As the third quarter of 2021 drew to a close all eyes were on Government bond yields, which had shifted sharply in response to commentary from central bankers that hinted interest rate rises might be more likely and sooner than currently expected.

The victims of these rate rises have been some of the finest businesses and the market’s most prized assets who are richly valued. These moves highlight the continued importance of valuation even in a strategy that focusses on high quality businesses. Put simply, it has been a reminder to us all that great businesses are not always great investments.

To illustrate this point, consider Cisco Systems, a business that is not held in the Coleman Street funds but is one of the global leaders in technology and cyber-security. Over the last twenty-one years, Cisco has been able to grow sales at a compounded annual growth rate of nearly 5% and profits at nearly 7%. They have been able to hold gross margins flat at around 60% throughout that time and have consistently achieved operating profit margins north of 20%. They have generated buckets of cash, which they have reinvested at a very high return on capital, and they have always held a net cash position on the balance sheet.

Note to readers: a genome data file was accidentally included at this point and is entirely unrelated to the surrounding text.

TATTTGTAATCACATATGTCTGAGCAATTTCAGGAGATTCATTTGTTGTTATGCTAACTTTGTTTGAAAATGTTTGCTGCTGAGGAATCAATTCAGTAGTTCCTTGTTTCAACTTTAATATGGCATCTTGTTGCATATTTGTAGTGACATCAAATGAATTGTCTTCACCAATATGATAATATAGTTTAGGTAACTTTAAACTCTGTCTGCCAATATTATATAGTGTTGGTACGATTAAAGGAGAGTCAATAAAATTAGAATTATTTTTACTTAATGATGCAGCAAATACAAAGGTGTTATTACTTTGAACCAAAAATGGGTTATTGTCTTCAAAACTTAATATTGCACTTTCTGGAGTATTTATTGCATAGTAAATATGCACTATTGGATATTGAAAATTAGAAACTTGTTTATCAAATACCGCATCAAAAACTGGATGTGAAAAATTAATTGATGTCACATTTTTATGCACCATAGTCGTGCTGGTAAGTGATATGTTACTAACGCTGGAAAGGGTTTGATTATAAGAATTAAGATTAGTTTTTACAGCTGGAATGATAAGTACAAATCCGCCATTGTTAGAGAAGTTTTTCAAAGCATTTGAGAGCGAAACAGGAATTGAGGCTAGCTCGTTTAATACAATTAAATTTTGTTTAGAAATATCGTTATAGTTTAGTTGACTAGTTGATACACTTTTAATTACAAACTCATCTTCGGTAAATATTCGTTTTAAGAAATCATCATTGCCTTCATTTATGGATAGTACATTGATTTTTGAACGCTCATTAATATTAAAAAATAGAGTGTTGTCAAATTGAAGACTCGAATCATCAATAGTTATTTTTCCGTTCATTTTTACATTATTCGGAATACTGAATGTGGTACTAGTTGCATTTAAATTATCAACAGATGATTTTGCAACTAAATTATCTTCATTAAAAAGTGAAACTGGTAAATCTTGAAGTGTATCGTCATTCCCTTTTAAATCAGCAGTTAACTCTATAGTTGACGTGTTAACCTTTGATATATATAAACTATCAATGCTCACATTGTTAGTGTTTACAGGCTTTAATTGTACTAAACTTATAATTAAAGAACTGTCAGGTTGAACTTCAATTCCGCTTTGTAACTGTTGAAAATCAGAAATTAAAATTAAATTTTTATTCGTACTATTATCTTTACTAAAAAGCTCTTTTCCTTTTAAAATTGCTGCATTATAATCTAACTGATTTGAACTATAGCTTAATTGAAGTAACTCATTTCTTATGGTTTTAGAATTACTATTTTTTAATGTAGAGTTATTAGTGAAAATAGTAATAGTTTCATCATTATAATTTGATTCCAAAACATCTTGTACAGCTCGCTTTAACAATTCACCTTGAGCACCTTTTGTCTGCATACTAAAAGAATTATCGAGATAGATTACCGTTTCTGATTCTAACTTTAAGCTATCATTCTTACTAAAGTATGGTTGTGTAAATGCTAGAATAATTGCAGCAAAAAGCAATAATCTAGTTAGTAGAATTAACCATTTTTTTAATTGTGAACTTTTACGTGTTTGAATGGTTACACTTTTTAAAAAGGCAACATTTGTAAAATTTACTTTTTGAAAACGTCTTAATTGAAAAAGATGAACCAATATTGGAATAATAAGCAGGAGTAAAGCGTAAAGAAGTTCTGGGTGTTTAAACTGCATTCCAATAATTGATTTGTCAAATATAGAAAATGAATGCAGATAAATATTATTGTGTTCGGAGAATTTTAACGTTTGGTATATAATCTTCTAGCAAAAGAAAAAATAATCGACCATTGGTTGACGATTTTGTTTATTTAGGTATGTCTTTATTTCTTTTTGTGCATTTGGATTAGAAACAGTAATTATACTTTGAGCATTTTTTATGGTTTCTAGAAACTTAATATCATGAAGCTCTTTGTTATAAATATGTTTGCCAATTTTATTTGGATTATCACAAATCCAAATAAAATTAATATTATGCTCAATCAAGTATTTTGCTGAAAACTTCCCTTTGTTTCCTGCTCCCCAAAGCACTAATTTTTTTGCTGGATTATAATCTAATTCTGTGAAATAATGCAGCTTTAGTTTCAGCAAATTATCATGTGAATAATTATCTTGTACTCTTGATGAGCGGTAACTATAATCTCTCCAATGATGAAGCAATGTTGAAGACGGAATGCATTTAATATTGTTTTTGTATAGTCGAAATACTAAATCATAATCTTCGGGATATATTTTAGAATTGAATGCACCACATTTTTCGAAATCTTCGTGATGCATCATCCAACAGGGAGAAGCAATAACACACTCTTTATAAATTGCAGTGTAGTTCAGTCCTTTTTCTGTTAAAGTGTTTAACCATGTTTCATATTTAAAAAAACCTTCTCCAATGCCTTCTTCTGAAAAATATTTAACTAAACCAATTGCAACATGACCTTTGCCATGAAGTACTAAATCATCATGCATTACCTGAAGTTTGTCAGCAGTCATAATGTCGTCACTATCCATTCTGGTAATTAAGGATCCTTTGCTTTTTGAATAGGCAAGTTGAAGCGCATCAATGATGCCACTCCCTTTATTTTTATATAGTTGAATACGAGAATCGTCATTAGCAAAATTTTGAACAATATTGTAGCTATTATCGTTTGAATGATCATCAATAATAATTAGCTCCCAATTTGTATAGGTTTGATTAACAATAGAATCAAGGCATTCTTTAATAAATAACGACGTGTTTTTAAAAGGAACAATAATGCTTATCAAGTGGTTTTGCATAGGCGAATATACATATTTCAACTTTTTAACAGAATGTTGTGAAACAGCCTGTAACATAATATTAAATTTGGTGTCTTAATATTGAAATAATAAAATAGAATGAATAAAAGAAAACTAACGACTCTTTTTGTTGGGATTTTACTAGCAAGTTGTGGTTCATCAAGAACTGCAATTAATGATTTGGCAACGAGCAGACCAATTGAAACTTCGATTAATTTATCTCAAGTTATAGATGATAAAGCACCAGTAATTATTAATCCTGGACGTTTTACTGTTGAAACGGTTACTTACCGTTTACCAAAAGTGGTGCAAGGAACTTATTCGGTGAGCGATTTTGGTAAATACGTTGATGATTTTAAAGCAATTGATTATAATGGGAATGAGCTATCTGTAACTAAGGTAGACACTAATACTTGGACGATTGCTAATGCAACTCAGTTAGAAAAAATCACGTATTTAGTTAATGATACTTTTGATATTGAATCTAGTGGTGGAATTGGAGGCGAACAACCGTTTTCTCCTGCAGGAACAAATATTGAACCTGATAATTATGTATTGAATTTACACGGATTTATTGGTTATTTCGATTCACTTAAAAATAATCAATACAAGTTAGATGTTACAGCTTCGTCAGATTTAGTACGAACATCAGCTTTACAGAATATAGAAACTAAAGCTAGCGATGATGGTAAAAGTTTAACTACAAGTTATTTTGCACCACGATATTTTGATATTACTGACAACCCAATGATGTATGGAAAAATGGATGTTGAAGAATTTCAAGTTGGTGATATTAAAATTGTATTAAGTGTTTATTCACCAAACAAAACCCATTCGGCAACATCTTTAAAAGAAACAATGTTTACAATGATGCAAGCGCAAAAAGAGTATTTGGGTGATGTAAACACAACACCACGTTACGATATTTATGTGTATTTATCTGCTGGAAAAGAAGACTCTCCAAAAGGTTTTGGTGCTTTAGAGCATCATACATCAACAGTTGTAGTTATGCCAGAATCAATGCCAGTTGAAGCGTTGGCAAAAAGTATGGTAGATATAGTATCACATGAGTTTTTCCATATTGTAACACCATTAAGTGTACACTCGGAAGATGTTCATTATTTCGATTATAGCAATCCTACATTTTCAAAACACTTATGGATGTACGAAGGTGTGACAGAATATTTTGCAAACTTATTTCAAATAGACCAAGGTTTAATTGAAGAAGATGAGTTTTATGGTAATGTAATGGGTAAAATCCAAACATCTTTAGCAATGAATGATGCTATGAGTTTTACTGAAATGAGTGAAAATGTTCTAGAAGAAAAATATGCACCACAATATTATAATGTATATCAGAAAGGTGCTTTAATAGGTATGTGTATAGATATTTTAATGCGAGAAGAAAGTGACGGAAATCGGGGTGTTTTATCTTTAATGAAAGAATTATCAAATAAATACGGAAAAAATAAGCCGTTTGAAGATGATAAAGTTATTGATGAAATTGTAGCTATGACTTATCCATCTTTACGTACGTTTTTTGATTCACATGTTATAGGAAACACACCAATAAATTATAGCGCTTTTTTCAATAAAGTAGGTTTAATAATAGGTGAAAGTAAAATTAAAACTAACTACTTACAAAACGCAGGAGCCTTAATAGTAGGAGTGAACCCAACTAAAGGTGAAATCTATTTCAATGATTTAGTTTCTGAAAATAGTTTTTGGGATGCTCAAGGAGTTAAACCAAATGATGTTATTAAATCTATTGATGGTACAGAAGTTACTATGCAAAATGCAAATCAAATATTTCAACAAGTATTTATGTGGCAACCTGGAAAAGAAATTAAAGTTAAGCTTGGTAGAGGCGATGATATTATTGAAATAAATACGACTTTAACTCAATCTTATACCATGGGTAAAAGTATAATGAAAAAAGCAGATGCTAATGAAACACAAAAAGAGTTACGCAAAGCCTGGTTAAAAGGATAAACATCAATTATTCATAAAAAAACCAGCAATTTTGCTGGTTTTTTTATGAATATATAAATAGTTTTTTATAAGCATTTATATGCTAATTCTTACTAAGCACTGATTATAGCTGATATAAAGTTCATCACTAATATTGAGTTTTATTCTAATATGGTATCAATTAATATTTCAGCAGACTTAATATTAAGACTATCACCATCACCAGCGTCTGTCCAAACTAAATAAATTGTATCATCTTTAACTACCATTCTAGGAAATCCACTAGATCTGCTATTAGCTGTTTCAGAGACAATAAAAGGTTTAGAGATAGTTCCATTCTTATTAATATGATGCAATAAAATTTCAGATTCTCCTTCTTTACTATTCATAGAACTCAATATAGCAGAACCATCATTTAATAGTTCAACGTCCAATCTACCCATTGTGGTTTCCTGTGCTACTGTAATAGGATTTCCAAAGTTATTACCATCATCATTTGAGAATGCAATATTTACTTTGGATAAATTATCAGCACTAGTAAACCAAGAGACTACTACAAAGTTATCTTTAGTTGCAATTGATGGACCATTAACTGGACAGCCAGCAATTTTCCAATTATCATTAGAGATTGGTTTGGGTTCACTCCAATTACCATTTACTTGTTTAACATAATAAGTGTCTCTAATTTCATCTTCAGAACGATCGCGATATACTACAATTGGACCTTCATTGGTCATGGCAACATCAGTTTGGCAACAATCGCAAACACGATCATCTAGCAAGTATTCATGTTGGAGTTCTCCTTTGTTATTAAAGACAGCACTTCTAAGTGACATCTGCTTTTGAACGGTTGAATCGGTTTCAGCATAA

Over the same twenty-one years, the compounded annual return to shareholders has been just 0.02% versus the S&P at 5.4% and significantly less than inflation. By almost anyone’s definition, Cisco has been a great business but a disappointing investment.

Valuation remains an important part of our investment philosophy in the Coleman Street funds. We will only seek to invest in what we deem to be great businesses but we will not pay more than what we deem to be a fair price - usually based on the cash that we think that business can produce over its useful life.

As a couple of examples, we have continued to add to our positions in Next and Hargreaves Lansdown in the UK, Kering and Nordnet in Europe and Berkshire Hathaway and Etsy in the US.

The views expressed in this article are those of the author. The value of investments and the income from them can go down as well as up and investors may not get the amount originally invested. Past performance is not a reliable indicator to future results.

James Godrich, fund manager of the CSI Funds.

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